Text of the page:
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Korea Program Courses

Teaching plays a central role in Shorenstein APARC's mission to increase the study of contemporary Asia among the rising generations of students. Korea Program faculty and distinguished fellows teach both undergraduate and graduate courses at Stanford University. These courses are offered through a variety of departments and schools across the University, including economics, political science, sociology, education and business.

Many courses listed below have syllabi attached that provide further description. Please refer to the Stanford Bulletin for up-to-date course and registration information.


Modern Korean History (HISTORY 95/195; 2016-17 Spring), Yumi Moon


Economic Development and Challenges of East Asia (ECON 124/IPS 224; 2016-17 Spring), Yong Suk Lee


State and Society in Korea (INTNLREL 143/ SOC 211, 2016-17 Spring), Gi-Wook Shin


Movies and Empire in East Asia (HISTORY 390E; 2016-17 Spring), Yumi Moon


North Korea in Historical Perspective (HISTORY 290/390; 2016-17 Fall), Yumi Moon


Economic Growth, Development, and Challenges of East Asia (IPS 224/ECON 124), Yong Suk Lee


Intimate Encounters: Reading and Translating Modern Korean Literature (KORLIT 230/330; 2013-14 Fall), Dafna Zur


U.S. Policy toward Northeast Asia (IPS 244), Thomas Fingar, Michael H. Armacost, Daniel C. Sneider, David Straub


Kangnam Style: Korean Media and Pop Culture (KORGEN 101/201), Dafna Zur


Childhood and Children's Culture in East Asia: Print and Visual Texts of China, Japan and Korea (KORGEN 140/240), Dafna Zur


Issues in U.S.-Korea Relations Issues in U.S.-Korea Relations (EASTASN 189K/289K), Kathleen Stephens


Narratives of Modern and Contemporary Korea (KORGEN 120/220), Dafna Zur


Law and National Security in Korea (EASTAN 190K/290K), Joon Seok Hong


An Insight into North Korean Society (EASTASN 189K/267A), Katharina Zellweger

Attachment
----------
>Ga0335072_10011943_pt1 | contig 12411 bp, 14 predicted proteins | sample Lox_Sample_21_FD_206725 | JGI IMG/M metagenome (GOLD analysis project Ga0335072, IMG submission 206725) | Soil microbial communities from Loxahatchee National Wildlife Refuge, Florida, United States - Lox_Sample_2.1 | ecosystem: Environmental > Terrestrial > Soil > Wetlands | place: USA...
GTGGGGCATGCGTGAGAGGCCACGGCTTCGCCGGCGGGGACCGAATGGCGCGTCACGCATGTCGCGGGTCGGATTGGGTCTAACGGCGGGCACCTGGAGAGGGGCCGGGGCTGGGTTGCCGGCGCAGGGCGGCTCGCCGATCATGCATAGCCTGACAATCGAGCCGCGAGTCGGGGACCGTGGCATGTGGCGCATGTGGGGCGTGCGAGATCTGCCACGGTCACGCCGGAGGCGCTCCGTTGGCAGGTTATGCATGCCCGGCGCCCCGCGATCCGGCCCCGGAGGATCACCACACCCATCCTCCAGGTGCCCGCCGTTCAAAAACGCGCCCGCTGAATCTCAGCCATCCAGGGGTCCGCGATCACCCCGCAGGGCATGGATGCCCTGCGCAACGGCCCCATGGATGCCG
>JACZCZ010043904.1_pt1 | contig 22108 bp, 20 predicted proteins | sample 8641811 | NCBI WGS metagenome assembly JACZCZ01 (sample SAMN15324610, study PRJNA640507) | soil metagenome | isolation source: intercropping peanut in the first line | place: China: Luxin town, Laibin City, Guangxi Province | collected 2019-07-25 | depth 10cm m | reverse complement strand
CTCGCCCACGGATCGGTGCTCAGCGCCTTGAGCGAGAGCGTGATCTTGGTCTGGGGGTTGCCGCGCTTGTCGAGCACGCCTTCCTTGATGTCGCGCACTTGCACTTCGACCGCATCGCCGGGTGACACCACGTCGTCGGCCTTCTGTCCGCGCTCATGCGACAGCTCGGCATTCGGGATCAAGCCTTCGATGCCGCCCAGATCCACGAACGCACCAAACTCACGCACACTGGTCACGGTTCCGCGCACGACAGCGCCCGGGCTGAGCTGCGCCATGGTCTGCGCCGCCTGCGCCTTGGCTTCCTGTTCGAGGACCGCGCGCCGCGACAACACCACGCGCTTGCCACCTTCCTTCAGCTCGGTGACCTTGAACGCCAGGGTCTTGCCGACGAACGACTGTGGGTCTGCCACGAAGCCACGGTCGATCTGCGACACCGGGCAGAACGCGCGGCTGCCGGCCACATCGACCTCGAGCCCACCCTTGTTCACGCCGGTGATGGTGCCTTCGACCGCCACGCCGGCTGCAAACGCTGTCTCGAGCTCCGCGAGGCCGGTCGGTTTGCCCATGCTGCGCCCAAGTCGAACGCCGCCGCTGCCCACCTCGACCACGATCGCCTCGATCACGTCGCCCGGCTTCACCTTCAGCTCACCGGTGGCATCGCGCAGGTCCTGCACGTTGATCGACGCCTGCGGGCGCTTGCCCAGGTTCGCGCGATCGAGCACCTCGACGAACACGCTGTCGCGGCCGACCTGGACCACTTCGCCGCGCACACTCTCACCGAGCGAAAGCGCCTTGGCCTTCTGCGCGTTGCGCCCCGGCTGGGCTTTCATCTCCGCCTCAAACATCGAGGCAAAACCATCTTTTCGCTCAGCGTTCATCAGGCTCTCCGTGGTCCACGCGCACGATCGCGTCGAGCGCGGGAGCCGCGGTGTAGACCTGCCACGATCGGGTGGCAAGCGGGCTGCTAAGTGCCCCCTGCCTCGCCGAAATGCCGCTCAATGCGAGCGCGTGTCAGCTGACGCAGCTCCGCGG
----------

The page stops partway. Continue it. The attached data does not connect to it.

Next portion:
Asia-Pacific Transformation (SOC 167A/267A), Gi-Wook Shin


Korea's Relations with Major Neighboring Countries and its Growing Role on a Global Stage (EASTASN 189K/289K), Joon-woo Park


State and Society in Korea (SOC 111/201), Gi-Wook Shin


Anti-Americanism in U.S.-Korean Relations (EASTASN 188K/288K), David Straub


The Korean War: the Origins, Outbreak, and Aftermath (HISTORY 292/392), Yumi Moon


How the Korean Divide Determines both North and South Koreas’ Thinking and Policy (EASTASN 189K), Sang-Hun Choe


Nations and Nationalism (SOC 309), Gi-Wook Shin


The South Korean Economy (EASTASN 181/281), Byongwon Bahk


The Politics of Divided Korea (POLISCI 240L), Young Whan Kihl


The Politics of Divided Korea (IR 116), Myung-Koo Kang


(EASTASN 189K/289K), Hakjoon Kim


Traitors and Collaborators in Colonial History (HISTORY 195), Yumi Moon


Readings in Korean History (HISTORY 292/392), Yumi Moon


The Two Koreas (HISTORY 195), Yumi Moon


Korea and East Asian International Relations (POLISCI 112K), Seo-Hyun Park


Modern Korean History (HISTORY 195), Yumi Moon


Democracy after Democratization: The State, Economy, and Civil Society in Contemporary Korea (SOC), Jang Jip Choi


Historical and Comparative Sociology (SOC 316), Gi-Wook Shin


The Varieties of Capitalism in East Asia: Politics of Economic Reforms (IR 117), Myung-Koo Kang


Korean Politics and Society (POLISCI 240L), David Kang


International Relations and Peace Building (EASTASN 185K), Young-Kwan Yoon


International Relations of Korea (POLISCI 115R), David Kang


Korean History and Culture through Film (HISTORY 195), Chicho Sawada


Emerging Power for Change: Civil Society in Korea (EASTASN 184K), Won-soon Park


Contemporary Issues in U.S. Relations with Northeast Asia (IPS 281), Michael  H. Armacost


Korean History and Culture through Film (HISTORY 293), Chiho Sawada


U.S.-Korean Relations (POLISCI), Park Soo-gil

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